I believe it’s along this crevice of uncertainty where a lot of artists trip and fall through. Not because they don’t have passion and belief in their own abilities, but because that vision comes to be chipped away, slowly, incrementally, over the years – at first by other kids in the playgrounds of our childhood, then by the parents who scoff at their dreamy progenies and try to corall them into soul-murdering professions lest they risk permanent dissaproval. Whether it’s a tacit dissaproval or a barrage of rejection letters, eventually confidence can come to collapse unto itself like an erosion of rock formations along a sea edge. The rockface is corroded in invisible increments, for months and years, and after a while simply dissolves into the seawater below.

I can’t even start to pinpoint where I began to fight against the wave. It would probably be easier to ask when I didn’t have to struggle. As far back as I can remember, I was always in the corner, watching others come naturally into that which took me eeons of strength and resolve to achieve.

I was the angry kid, the jealous kid, the one who came to school unwashed, snot-nosed and with lice. No parent ever helped me do my homework, pack my lunch or iron my school uniform. Everything I ever did, I did alone. No one celebrated my small victories or wept with me over my petty defeats, over the courtyard bullying, the horrible names kids love to call outsiders like me.

In this new country of Canada I no longer wore a tattered dress or ran around the streets like a stray dog, but the physical and mental scars of my past turned me into an angry, defiant teenager who didn’t fit in anywhere. After years of peer bullying and foster homes, I dropped out of high school, fell in with a rough crowd, later turned against them and moved across the country. And finally, at 18, I pulled my shit together – I took a high school equivalency exam and to my surprise passed it on the first try.

Why not reach higher, I thought, deciding to apply to university next. Based on my entrance essay, I was accepted into every university I’d applied to. Ecstatic and in awe, I decided to share my good news with a Youth Employment Services counsellor at the downtown youth bureau, thinking he’d believe in me. To my shock, he took it upon himself to pull me into his office. He closed the door and gestured for me to take a seat. “I heard you’re applying to university, Kat.” (that was my nickname then).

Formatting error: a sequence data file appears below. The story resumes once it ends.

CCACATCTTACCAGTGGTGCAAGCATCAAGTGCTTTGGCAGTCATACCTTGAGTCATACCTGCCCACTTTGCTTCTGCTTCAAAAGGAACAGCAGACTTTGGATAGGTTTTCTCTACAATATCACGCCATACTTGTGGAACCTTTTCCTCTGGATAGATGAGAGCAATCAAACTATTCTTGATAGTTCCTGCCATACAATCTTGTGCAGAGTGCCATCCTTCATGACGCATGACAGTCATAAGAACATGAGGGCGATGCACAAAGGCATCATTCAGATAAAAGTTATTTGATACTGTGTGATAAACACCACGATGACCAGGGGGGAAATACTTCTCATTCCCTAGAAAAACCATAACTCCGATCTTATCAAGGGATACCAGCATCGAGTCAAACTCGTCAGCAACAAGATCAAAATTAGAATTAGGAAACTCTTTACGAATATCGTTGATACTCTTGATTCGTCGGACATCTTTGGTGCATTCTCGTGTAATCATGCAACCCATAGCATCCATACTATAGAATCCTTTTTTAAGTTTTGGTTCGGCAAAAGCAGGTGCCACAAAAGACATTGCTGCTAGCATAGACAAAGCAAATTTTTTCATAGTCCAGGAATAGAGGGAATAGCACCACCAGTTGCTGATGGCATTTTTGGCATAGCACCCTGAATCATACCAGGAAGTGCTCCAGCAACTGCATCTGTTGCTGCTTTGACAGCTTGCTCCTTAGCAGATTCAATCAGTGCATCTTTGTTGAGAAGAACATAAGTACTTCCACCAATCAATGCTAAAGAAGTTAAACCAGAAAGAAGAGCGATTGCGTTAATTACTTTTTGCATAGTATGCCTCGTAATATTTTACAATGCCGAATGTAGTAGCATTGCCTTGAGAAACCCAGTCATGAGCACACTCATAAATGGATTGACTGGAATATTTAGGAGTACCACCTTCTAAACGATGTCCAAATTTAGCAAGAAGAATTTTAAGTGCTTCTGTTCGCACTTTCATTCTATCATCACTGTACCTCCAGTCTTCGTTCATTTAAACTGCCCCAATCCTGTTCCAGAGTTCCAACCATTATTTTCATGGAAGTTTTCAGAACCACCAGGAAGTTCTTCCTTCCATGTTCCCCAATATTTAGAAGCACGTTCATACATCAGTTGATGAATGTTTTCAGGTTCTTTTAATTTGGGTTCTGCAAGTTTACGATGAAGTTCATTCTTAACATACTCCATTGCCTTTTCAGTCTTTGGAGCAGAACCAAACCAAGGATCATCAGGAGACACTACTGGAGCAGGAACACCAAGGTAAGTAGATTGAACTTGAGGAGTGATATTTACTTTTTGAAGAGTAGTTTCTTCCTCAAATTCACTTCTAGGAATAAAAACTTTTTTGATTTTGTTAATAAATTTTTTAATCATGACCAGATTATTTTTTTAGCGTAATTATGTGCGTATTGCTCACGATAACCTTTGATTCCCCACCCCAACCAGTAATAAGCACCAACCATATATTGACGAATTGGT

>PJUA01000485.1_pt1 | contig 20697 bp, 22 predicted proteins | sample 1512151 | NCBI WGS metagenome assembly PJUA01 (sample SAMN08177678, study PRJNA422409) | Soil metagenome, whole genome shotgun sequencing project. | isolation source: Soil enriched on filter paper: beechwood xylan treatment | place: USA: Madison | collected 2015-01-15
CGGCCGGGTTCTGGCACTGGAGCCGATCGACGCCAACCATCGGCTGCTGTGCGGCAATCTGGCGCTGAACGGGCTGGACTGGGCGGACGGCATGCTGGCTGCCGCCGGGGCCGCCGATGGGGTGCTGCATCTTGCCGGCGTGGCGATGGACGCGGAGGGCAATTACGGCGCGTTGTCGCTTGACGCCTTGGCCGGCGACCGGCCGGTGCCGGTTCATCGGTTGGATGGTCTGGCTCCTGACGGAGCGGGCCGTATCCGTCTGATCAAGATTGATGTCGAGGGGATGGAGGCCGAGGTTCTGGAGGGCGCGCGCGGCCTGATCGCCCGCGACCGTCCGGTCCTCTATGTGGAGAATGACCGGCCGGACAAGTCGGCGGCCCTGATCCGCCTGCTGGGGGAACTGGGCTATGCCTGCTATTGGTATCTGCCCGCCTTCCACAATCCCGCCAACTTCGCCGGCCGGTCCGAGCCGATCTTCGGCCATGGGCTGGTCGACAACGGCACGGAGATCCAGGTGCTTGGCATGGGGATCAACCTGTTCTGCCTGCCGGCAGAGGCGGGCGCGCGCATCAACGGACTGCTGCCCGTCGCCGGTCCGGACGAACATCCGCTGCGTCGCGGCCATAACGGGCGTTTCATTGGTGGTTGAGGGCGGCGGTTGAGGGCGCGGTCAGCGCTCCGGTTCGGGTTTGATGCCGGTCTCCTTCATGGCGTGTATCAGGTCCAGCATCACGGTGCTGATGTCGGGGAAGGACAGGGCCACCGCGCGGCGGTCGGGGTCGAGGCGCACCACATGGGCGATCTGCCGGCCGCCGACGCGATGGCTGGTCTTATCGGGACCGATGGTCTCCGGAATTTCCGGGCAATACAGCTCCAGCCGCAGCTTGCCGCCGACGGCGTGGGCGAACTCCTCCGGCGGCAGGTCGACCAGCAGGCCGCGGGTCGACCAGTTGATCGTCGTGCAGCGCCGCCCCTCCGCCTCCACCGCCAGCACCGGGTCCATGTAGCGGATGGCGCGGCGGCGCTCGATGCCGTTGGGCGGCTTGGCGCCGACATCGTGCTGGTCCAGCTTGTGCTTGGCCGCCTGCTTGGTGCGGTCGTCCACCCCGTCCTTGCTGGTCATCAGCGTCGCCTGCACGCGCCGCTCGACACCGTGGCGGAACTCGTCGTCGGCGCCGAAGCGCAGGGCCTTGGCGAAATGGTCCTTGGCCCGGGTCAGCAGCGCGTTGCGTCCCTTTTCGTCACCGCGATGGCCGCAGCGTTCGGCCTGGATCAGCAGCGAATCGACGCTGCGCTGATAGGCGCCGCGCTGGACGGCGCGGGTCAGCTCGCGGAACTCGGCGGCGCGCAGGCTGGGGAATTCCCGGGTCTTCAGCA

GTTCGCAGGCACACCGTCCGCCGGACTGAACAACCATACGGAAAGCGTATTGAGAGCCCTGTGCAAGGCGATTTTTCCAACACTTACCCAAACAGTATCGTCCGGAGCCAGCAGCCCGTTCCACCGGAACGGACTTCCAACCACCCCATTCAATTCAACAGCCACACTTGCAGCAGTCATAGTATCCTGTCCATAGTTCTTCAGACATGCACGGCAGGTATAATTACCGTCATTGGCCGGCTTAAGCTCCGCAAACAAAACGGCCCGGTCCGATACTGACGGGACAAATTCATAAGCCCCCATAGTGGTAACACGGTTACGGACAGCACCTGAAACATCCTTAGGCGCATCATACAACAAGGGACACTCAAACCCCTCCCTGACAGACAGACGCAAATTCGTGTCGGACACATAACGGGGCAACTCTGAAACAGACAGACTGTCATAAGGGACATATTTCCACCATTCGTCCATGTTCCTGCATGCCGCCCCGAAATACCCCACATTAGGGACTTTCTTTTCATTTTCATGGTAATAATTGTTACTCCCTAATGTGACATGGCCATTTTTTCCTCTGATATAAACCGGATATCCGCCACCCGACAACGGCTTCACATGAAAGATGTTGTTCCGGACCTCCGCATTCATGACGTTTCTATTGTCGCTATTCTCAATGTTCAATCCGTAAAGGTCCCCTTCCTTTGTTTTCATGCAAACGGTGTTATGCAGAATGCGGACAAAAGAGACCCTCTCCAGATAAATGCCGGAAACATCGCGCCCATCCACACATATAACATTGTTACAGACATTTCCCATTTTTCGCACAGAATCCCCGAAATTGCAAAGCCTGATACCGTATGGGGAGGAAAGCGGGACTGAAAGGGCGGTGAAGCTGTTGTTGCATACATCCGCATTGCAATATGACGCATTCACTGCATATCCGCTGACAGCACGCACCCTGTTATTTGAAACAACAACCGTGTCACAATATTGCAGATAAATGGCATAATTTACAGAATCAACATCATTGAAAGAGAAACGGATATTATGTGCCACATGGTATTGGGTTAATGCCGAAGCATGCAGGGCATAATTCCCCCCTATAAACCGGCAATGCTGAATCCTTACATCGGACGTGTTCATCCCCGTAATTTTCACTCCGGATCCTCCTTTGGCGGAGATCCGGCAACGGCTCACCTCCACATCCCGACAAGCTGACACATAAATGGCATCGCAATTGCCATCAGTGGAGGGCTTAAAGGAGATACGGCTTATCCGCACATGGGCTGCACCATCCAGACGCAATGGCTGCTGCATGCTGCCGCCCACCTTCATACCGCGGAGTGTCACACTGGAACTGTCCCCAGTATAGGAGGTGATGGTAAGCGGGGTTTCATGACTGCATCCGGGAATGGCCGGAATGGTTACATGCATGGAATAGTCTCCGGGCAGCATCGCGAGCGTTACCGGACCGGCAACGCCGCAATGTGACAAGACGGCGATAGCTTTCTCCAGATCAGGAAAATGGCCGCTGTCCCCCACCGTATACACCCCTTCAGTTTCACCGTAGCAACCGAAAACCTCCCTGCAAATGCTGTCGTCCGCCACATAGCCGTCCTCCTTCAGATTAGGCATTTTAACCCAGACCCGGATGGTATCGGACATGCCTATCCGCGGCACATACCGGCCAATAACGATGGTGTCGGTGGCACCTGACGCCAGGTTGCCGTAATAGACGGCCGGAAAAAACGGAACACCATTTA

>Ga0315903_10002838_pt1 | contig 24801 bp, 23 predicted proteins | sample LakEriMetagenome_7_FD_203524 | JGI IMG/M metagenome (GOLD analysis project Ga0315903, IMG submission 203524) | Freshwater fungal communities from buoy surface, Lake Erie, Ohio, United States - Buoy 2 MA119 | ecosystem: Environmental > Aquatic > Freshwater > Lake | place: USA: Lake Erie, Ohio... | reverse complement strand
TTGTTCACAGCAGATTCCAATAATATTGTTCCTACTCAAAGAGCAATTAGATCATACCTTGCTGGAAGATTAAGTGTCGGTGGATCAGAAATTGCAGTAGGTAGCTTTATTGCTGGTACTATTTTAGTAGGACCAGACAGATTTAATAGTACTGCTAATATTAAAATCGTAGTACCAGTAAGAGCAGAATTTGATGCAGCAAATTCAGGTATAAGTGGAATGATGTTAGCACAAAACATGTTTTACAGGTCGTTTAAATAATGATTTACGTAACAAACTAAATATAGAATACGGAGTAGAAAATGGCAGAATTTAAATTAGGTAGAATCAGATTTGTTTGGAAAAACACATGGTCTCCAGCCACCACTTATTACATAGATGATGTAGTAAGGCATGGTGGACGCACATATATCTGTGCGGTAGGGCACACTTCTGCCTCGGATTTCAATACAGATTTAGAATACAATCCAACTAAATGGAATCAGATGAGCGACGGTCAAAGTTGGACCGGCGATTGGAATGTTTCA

“Yes,” I beamed. “I got my acceptance letters this week. Can you believe it? From all of them.”

“Hmm, right, yes,” he said gravely. “I wanted to speak with you about that. You do know that university is very, very difficult, don’t you? It’s extremely tough to keep up with the academic demand. Not a lot of people make it.”

“I don’t think I’ll have any problems,” I said.

He frowned. “Yes, well, the thing is, I would hate to see you fail after a semester. You do know a lot of first-years drop out after six months, right? I’d hate to have you lose your place in our program, only to start from scratch in a few months…”

I was furious, looked him right in the eye and said, “I won’t be back here. Do you think I WANT to be in a program that discourages me from pursuing higher education? I mean, you’re a social worker, aren’t you supposed to encourage me? I know I can do this. I don’t need you to tell me what you think is good for me. You know absolutely nothing about my potential!”

Over the four years that followed I was a Dean’s Honour List student, received scholarships every year and graduated magna cum laude. But along the way, I learned that no matter how certain I am of something, no matter how palpable my vision is, I cannot make anyone else have faith in me.

We live in a world where people have been knocked around so many times that they have become jaded. Where miracles don’t happen anymore. Where it is easier to dismiss someone with a flick of the wrist or a sarcastic comment than to give them the benefit of the doubt. And where your worst adversary is another wounded person angry at the world for dismissing their own dreams; someone who’s given up, and now serves to mock and ridicule those who still struggle forward.

To be perfectly honest, other than my partner and the odd friend here and there who have known me long enough to witness the blood, sweat and tears that have propelled my goals into realization, I don’t really think anybody believes in me. Sure, I am surrounded by well-meaning, good people, but do they REALLY think I can succeed?

Does my agent genuinely think I’m a brilliant writer? I honestly don’t know. Probably not. Does he even believe he can sell my book, or just that its subject matter makes it an easy sell? It’s hard to tell. Will the publisher who buys it take a leap of faith because she or he genuinely loves my writing, or will the decision be made simply on a financial calculation at the pub board? Likely the latter.

What I’d love more than anything is to have that dream we all have – to be recognized for our talents, to be praised, to be loved. I mean, isn’t that what we all want? But through my life I’ve received surprisingly little praise, fewer compliments still, and certainly more rejections than acceptances. I’ve never been “discovered” or hailed as a genius of any sort. The few compliments I’ve received make me oddly uncomfortable; I hear them so infrequently that I’m suspicious of their intent. I may have published a few pieces here and there and won my share of grants, but it was always through a blind, anonymous jury. And afterwards, nobody’s ever called me up and said, “you know what? I really loved your work.”